Actually Janet's most recent Breakfast Club visit was the last one I chronicled here, the morning we all, without knowing it, said our last goodbyes to Libby. It's been a difficult nine months for Janet; she is the third woman around the table to be staring down cancer every single day. I've heard she won't be taking another round of chemo, but she doesn't mention it today.
Janet is thin and gaunt, but proudly points out that she has in fact eaten all of her breakfast, something that has been difficult lately. "Maybe it's because I just took my time about it," she comments to her friend Cathy. (Or maybe it's because the fellowship around this table has distracted her mind from the bitterness of life, taken the edge off, just for a few moments.) Her recent chemo has devastated much more than her taste buds. She looks pert and sweet in her black beret and sweater, but she mostly just listens. Her energy has been completely depleted just getting here. Without saying a word, I know we all share the question - will we be facing another empty chair next month?
Currently Janet is in the process of cleaning out the cute little Cape Cod house she shares with her daughter,they're heading for a condo her son owns. When someone asks her what's keeping her busy, she talks about getting rid of stuff, a job that seems endless in her ever weakening condition. "What did I want with all this stuff," she muses. There are murmurs of assent around the table. We all seem to understand the dilemma she feels, but I think she feels it more intensely. She'll be moving soon, but maybe not to the condo.
We chat about grandchildren and books we are reading or need to read. Nora has been quieter than usual today, but she perks up when I tell her a new book has come out in the Mitford series we all read a few years back. She declares enthusiastically, "We'll have to read that!"…and I make a mental note to call the bookstore and order "us" a copy. We commiserate with Belle's car trouble, and the laughter rings out as we agree that all manner of leaks develop over time, and not just in our vehicles. Libby would've loved that moment.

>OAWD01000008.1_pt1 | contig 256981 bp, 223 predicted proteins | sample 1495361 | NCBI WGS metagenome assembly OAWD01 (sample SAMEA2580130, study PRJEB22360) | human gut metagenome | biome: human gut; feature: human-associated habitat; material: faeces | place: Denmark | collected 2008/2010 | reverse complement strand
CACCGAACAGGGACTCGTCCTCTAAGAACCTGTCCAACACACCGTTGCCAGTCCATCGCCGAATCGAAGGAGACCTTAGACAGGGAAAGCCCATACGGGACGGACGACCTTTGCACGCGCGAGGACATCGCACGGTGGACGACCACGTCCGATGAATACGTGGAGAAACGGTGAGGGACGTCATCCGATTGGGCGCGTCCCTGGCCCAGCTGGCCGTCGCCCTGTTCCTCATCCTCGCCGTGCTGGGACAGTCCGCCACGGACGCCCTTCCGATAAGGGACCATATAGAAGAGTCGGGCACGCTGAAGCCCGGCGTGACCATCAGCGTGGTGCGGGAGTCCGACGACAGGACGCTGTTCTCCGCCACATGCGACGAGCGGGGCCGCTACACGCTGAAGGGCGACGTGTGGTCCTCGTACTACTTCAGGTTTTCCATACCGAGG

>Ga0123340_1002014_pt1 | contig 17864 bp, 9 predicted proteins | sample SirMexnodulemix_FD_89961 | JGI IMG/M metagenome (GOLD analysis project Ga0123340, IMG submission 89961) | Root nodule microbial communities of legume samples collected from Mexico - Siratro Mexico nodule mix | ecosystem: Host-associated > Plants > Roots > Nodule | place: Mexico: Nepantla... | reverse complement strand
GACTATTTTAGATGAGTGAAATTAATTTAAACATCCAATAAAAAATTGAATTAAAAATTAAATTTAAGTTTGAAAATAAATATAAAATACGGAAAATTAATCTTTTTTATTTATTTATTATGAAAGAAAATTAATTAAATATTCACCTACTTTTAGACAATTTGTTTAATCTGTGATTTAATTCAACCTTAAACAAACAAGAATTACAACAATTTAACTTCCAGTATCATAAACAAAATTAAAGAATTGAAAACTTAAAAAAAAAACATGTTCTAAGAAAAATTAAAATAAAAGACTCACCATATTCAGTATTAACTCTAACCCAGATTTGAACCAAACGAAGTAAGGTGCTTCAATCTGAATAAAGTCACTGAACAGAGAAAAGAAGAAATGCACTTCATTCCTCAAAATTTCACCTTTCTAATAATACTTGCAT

The conversation returns to stuff management. "If there was one thing I would say to younger women," continues Nora, "it would be: 'Don't collect things.'" I make a mental note of this wise word, and store it away:
Breakfast Club Lesson #3: "Don't Collect Things"
Nora continues, wondering aloud, "Why did I ever start? Now it's all just a bother to me." Janet nods in agreement. I think about "The Museum" room at Hickory Lane, (and the attic and the basement and that terrible chaos of stuff above the garage) and I wonder if I should make a big wall motto of this insight so that I can absorb the truth of it into my own life. Don't collect things.
Don't. collect. things.
The group begins to disperse. This one has a car appointment at the garage -a leak, (remember?), and Janet is too weary to stay any longer. I watch as Cathy gently helps Janet across the room and out the door. "I'll take you for a drive to see the place where all those dahlias are blooming," she says as they head out the door. They are holding hands, and it almost breaks my heart to see how tenderly Cathy guides her to the waiting car. They used to work hard together, side by side, but those days are fading memories. Still, Cathy persists. She is a faithful friend even in this darkest stretch of Janet's journey.
And I know that Nora will call Belle when she has to make another "out-patient procedure" visit in the near future. Of course, they check in every evening, these two who have crafted a lovely friendship in the decades since Libby first introduced them. Their shared loss has only deepened the bond.
I am learning so much from these remarkable, ordinary Women of the (Breakfast) Club. They are quietly modeling the polar opposite of "Collecting Things." They value people, and invest in friendships in ways that make a facebook "like" seem like a smudge on the screen.
There are goodbyes all around, and "see-you-next-month" waves…"If I'm still around," Janet murmurs softly. I swallow, wondering how we will bear another loss "so soon;" but isn't it always too soon to say another goodbye?
there is still time.
To invest in relationships.
To send a card.
To stop at the bookstore and order "our" book.
To linger a bit longer over coffee...
It is only Nora and I left, and is it my imagination, or are we both reluctant to leave? We pause over our table clearing job, and I mention that Youngest Mystery was baptized last weekend. She smiles gently, and muses over the memory of her own baptism over seventy-five years ago. "I'm not in a rush to leave," I tell her. We settle in and she begins telling me her story...
"I'm learning," I think to myself, "I'm learning!"
Don't collect things.
Invest in friendship.
When friends gather, gather friends.